As a footnote on Biblical commentaries, mention should be made of the works of J.B. Lightfoot, who in the second half of the nineteenth century wrote Greek text commentaries that have stood as standards for commentary writers ever since. His commentaries on Galatians, Philippians and Colossians and Philemon are a must. We should also mention his friend B.F. Westcott whose commentaries on John (1881, Gk. 1908) and Hebrews (1889) are also classics. These works set the standard for modern technical commentaries and therefore are a worthy addition to any library. All these works are easily obtained used.

Building a commentary library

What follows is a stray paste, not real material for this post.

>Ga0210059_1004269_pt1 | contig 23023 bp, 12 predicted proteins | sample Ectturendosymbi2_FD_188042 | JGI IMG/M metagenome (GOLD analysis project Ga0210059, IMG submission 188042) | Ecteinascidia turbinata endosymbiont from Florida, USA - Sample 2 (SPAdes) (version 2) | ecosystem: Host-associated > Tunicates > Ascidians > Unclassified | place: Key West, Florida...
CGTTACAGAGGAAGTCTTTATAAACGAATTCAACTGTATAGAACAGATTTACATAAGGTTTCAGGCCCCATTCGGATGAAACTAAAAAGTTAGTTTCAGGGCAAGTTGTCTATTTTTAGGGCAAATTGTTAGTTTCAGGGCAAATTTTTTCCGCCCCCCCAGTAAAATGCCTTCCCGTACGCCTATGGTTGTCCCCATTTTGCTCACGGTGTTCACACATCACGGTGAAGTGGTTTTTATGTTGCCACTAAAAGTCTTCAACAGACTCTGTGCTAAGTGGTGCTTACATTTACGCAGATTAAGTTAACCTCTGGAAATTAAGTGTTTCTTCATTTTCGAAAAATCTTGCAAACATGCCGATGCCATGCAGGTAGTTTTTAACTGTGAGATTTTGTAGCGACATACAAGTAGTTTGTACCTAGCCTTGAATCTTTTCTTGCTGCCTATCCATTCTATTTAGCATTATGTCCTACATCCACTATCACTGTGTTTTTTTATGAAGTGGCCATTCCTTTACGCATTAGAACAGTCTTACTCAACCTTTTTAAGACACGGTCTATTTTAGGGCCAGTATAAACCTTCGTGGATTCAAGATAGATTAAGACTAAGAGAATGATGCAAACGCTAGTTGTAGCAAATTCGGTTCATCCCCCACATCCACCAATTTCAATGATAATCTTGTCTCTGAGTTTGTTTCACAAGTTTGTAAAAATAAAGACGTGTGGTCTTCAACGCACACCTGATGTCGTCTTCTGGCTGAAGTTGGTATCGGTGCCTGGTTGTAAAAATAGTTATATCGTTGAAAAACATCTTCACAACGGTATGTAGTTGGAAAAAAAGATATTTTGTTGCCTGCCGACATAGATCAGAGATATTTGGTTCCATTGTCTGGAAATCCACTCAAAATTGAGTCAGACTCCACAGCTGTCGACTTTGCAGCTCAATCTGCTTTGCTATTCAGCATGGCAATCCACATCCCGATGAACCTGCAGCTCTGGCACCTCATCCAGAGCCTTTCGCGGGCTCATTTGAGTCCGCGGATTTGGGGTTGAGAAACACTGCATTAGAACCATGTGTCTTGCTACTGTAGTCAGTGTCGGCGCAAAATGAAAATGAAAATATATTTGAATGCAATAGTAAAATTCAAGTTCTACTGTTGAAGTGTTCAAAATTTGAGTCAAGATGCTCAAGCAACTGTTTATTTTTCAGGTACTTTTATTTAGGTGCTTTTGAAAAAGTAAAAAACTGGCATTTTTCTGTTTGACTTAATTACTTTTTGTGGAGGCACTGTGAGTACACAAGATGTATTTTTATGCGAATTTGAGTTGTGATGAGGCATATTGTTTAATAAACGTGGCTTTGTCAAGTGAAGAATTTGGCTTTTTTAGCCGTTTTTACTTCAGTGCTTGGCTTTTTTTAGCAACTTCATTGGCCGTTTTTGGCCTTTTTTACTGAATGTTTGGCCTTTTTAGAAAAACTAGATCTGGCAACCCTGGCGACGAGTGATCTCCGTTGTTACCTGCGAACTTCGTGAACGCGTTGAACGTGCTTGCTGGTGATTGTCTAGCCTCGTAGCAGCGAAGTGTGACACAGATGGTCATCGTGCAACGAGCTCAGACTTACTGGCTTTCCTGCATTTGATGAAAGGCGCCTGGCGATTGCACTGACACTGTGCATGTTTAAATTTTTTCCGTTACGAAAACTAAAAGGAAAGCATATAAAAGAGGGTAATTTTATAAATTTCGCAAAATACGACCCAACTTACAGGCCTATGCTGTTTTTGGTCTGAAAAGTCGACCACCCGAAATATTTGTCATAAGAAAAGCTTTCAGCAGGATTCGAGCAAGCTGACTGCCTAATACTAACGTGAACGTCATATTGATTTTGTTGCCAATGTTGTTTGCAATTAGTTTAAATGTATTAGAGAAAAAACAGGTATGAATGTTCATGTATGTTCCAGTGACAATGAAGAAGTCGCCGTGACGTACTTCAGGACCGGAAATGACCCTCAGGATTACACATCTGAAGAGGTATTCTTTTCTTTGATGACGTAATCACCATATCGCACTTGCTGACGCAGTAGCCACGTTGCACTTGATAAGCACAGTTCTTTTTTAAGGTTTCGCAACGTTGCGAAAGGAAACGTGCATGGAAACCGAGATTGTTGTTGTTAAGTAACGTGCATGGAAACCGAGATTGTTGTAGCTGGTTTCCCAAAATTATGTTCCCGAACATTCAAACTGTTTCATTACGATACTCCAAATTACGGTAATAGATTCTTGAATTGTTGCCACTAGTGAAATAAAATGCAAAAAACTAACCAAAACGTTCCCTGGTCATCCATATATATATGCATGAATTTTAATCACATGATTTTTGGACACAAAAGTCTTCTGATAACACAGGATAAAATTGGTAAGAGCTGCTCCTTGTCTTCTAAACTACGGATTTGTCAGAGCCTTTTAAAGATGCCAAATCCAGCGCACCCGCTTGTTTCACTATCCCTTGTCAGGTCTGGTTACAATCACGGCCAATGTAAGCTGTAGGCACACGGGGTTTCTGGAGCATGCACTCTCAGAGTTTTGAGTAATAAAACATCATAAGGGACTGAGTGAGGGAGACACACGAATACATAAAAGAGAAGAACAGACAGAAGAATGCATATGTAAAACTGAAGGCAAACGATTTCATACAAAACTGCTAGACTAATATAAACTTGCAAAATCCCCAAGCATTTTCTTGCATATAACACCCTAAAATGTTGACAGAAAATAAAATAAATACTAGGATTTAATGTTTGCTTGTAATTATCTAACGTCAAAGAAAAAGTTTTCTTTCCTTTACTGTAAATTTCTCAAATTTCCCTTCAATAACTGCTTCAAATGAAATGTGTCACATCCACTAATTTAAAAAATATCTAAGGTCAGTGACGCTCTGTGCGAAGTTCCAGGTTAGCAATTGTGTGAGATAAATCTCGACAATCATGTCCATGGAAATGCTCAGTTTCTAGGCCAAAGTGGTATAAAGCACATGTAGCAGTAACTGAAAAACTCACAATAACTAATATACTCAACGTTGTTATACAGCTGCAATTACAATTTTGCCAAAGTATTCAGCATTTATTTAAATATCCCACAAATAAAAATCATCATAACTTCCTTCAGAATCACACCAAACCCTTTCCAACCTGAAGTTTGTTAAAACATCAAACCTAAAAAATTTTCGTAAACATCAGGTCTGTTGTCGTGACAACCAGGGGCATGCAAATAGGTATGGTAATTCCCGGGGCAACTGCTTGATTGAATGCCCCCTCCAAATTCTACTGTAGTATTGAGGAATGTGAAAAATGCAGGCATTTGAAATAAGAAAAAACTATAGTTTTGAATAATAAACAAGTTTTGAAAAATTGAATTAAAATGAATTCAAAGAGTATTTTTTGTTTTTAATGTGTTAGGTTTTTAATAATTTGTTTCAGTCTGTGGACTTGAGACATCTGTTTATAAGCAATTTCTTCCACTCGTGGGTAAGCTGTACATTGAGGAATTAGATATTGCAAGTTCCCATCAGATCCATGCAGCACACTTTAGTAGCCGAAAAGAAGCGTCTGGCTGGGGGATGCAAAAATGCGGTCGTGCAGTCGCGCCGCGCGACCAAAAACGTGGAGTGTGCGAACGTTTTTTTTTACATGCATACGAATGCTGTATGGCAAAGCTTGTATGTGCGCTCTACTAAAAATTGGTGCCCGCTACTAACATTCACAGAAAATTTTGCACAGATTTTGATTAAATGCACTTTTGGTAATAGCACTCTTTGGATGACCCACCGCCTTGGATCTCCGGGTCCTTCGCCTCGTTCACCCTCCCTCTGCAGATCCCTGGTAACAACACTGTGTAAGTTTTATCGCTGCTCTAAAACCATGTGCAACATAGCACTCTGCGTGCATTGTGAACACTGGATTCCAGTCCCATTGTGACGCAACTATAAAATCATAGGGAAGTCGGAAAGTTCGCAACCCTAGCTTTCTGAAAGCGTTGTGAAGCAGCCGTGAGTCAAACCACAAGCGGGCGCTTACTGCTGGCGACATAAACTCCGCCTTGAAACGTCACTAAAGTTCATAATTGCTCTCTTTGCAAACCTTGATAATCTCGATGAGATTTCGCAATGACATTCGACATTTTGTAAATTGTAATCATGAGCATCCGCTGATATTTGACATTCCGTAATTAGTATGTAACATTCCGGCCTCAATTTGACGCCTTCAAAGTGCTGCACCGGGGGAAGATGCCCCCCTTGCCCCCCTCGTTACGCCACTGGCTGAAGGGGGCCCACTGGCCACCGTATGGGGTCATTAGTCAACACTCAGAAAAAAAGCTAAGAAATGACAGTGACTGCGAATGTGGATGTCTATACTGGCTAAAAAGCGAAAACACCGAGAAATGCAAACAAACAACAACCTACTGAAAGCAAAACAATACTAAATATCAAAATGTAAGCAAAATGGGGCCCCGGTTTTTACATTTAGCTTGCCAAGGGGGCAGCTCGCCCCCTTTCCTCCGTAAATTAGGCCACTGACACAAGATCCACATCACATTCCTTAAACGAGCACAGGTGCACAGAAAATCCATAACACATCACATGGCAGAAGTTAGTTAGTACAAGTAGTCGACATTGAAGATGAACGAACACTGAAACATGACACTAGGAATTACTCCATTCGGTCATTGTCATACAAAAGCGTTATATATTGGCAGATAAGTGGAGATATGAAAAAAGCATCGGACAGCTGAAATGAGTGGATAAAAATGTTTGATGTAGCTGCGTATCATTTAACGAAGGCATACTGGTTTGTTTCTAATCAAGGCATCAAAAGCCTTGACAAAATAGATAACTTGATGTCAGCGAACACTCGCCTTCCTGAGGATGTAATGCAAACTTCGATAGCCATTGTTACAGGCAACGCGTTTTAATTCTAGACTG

Commentaries are expensive, yet for a pastor who intends to faithfully teach the Word of God, a library consisting of something like the suggested Select Commentaries List would be a worthy aim. After this, the sky is the limit. Start out with one middle order commentary that considers the preaching end-game (eg. the Pillar series), and one technical commentary, for each book of the Bible. Don't ignore the simple, less technical, commentaries; they are often the preacher's friend, especially after a busy week!! Make sure that one of the commentaries is a recent publication that reflects the latest Biblical research. A Bible study leader, on the other hand, could aim at purchasing the first suggestion in the "Select Commentaries List" for the particular book they are studying, along with the single edition New Bible Commentary published by IVP. It's when we have extra time on our hands, or we want to come to grips with a particular Bible book, that we then purchase three or more commentaries. Depth in our commentary collection is a bonus when we strike that tricky verse that the commentators often nonchalantly slip over.